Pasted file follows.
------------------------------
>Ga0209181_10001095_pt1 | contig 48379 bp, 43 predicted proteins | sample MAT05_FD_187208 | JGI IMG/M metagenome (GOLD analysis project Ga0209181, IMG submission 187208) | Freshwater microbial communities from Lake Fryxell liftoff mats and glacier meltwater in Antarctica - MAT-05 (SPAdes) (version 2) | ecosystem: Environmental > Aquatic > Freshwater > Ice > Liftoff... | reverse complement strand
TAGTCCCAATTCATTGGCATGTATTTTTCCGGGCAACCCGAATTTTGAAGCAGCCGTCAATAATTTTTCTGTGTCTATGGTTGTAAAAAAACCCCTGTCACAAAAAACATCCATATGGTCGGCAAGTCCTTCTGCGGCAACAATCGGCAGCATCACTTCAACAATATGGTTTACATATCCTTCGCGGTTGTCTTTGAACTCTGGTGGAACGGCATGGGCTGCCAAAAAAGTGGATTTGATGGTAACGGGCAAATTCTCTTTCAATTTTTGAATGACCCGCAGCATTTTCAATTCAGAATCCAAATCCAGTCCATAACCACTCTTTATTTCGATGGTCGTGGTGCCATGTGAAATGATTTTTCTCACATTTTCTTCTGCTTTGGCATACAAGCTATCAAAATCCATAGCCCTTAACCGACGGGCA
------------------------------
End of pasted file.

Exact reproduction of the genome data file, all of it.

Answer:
>Ga0209181_10001095_pt1 | contig 48379 bp, 43 predicted proteins | sample MAT05_FD_187208 | JGI IMG/M metagenome (GOLD analysis project Ga0209181, IMG submission 187208) | Freshwater microbial communities from Lake Fryxell liftoff mats and glacier meltwater in Antarctica - MAT-05 (SPAdes) (version 2) | ecosystem: Environmental > Aquatic > Freshwater > Ice > Liftoff... | reverse complement strand
TAGTCCCAATTCATTGGCATGTATTTTTCCGGGCAACCCGAATTTTGAAGCAGCCGTCAATAATTTTTCTGTGTCTATGGTTGTAAAAAAACCCCTGTCACAAAAAACATCCATATGGTCGGCAAGTCCTTCTGCGGCAACAATCGGCAGCATCACTTCAACAATATGGTTTACATATCCTTCGCGGTTGTCTTTGAACTCTGGTGGAACGGCATGGGCTGCCAAAAAAGTGGATTTGATGGTAACGGGCAAATTCTCTTTCAATTTTTGAATGACCCGCAGCATTTTCAATTCAGAATCCAAATCCAGTCCATAACCACTCTTTATTTCGATGGTCGTGGTGCCATGTGAAATGATTTTTCTCACATTTTCTTCTGCTTTGGCATACAAGCTATCAAAATCCATAGCCCTTAACCGACGGGCA